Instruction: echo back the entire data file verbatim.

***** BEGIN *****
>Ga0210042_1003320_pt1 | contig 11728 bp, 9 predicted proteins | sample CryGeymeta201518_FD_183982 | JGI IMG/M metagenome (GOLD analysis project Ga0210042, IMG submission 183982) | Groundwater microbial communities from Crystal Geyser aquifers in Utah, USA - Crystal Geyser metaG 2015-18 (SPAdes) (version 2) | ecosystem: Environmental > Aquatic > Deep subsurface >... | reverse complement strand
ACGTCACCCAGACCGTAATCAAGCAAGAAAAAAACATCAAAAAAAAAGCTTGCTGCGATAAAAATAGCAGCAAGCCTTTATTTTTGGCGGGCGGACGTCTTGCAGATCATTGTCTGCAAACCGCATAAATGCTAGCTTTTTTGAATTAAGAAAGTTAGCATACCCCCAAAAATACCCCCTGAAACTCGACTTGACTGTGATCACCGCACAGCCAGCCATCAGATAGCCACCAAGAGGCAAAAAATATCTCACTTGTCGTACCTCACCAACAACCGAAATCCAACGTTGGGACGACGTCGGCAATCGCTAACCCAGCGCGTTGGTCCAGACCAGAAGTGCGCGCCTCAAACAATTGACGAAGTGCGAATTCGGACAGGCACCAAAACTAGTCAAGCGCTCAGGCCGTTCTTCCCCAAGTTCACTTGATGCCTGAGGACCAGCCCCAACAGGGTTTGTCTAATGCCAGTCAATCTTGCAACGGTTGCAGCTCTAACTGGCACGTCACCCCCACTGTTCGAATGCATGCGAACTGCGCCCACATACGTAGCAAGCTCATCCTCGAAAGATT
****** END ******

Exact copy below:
>Ga0210042_1003320_pt1 | contig 11728 bp, 9 predicted proteins | sample CryGeymeta201518_FD_183982 | JGI IMG/M metagenome (GOLD analysis project Ga0210042, IMG submission 183982) | Groundwater microbial communities from Crystal Geyser aquifers in Utah, USA - Crystal Geyser metaG 2015-18 (SPAdes) (version 2) | ecosystem: Environmental > Aquatic > Deep subsurface >... | reverse complement strand
ACGTCACCCAGACCGTAATCAAGCAAGAAAAAAACATCAAAAAAAAAGCTTGCTGCGATAAAAATAGCAGCAAGCCTTTATTTTTGGCGGGCGGACGTCTTGCAGATCATTGTCTGCAAACCGCATAAATGCTAGCTTTTTTGAATTAAGAAAGTTAGCATACCCCCAAAAATACCCCCTGAAACTCGACTTGACTGTGATCACCGCACAGCCAGCCATCAGATAGCCACCAAGAGGCAAAAAATATCTCACTTGTCGTACCTCACCAACAACCGAAATCCAACGTTGGGACGACGTCGGCAATCGCTAACCCAGCGCGTTGGTCCAGACCAGAAGTGCGCGCCTCAAACAATTGACGAAGTGCGAATTCGGACAGGCACCAAAACTAGTCAAGCGCTCAGGCCGTTCTTCCCCAAGTTCACTTGATGCCTGAGGACCAGCCCCAACAGGGTTTGTCTAATGCCAGTCAATCTTGCAACGGTTGCAGCTCTAACTGGCACGTCACCCCCACTGTTCGAATGCATGCGAACTGCGCCCACATACGTAGCAAGCTCATCCTCGAAAGATT